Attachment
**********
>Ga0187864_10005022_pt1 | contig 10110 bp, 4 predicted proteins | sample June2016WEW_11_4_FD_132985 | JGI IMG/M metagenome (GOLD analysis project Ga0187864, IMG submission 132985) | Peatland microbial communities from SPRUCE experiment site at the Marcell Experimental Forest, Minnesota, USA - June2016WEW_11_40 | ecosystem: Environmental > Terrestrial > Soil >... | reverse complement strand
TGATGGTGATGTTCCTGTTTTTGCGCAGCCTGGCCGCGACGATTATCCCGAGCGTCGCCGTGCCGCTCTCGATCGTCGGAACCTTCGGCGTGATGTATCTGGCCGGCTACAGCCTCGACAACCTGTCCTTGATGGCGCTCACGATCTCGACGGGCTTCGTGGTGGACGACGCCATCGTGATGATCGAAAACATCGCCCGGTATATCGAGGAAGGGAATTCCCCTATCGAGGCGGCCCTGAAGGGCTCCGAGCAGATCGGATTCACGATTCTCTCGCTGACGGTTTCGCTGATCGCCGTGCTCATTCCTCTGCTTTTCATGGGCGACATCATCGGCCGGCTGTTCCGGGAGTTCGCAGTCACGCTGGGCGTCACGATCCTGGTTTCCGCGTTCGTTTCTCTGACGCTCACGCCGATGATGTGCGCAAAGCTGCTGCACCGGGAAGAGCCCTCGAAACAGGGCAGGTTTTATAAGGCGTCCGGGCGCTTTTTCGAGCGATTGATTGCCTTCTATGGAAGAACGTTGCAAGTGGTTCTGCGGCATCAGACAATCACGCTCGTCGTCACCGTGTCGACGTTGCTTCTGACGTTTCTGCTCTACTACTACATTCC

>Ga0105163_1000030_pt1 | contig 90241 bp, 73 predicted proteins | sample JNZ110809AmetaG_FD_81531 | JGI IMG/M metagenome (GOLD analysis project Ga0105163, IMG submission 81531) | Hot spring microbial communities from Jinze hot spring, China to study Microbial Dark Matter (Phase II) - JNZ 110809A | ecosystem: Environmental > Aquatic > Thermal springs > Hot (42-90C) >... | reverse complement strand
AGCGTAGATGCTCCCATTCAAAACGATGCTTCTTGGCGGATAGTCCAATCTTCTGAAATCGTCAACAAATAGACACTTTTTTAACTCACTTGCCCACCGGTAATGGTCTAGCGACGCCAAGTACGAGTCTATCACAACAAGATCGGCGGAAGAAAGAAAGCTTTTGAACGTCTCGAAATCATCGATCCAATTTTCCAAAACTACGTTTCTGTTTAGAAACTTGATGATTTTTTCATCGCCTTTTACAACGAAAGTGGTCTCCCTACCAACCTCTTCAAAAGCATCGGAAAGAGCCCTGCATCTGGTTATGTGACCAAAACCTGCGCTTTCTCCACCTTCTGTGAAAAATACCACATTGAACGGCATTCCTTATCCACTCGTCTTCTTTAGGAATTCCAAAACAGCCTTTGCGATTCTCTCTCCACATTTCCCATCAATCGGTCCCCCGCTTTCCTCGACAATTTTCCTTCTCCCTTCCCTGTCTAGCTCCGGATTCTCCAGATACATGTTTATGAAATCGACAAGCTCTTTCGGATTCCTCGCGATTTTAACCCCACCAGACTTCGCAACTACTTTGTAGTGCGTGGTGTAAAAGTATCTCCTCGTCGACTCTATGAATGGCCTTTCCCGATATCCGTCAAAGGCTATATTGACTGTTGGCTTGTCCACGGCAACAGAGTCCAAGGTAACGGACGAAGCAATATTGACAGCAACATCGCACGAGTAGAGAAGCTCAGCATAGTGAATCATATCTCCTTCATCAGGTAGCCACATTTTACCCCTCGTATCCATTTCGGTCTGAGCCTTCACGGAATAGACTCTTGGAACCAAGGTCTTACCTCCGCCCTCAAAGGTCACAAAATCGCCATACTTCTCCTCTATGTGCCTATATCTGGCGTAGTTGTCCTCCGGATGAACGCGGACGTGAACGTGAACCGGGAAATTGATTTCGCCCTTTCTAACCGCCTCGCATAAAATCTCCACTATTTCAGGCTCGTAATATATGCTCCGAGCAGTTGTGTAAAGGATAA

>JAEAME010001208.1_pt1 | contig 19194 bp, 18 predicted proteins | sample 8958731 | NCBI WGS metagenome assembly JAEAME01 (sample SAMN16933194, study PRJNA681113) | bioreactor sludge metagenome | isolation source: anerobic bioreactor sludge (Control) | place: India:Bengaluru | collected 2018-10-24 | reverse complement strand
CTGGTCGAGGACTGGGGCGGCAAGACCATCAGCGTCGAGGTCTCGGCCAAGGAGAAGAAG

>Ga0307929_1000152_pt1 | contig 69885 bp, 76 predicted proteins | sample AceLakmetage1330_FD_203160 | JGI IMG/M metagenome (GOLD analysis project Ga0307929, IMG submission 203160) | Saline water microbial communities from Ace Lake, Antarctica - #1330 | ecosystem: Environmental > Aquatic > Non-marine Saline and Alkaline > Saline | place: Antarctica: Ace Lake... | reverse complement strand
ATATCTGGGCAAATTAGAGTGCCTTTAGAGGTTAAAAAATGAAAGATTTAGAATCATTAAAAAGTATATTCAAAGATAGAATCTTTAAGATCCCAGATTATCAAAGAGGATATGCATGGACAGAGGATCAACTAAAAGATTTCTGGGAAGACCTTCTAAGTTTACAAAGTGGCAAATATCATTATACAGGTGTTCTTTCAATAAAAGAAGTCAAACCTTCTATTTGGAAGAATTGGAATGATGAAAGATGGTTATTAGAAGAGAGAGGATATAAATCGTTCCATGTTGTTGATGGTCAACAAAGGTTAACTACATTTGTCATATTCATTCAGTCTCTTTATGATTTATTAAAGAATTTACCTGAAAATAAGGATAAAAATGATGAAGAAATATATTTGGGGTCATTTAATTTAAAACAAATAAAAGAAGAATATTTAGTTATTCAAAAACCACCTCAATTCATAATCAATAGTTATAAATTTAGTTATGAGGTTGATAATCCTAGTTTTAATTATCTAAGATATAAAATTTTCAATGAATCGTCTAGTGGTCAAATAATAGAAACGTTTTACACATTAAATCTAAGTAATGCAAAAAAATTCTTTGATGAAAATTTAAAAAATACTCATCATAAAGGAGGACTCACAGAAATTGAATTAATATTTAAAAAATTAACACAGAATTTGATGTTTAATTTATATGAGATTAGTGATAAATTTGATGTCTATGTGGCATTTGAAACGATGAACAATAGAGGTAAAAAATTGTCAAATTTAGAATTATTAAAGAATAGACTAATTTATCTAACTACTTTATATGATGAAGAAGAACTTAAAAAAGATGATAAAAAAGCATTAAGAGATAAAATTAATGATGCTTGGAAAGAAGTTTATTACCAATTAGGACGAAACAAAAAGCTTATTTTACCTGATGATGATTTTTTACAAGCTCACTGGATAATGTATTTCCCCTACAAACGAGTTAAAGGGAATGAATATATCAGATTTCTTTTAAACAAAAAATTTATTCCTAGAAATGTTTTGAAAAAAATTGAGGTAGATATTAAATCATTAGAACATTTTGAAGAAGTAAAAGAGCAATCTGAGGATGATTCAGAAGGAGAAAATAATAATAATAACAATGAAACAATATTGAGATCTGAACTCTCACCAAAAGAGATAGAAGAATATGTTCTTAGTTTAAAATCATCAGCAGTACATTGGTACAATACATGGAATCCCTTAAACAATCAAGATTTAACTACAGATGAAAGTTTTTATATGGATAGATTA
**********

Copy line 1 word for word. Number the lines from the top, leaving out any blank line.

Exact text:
>Ga0187864_10005022_pt1 | contig 10110 bp, 4 predicted proteins | sample June2016WEW_11_4_FD_132985 | JGI IMG/M metagenome (GOLD analysis project Ga0187864, IMG submission 132985) | Peatland microbial communities from SPRUCE experiment site at the Marcell Experimental Forest, Minnesota, USA - June2016WEW_11_40 | ecosystem: Environmental > Terrestrial > Soil >... | reverse complement strand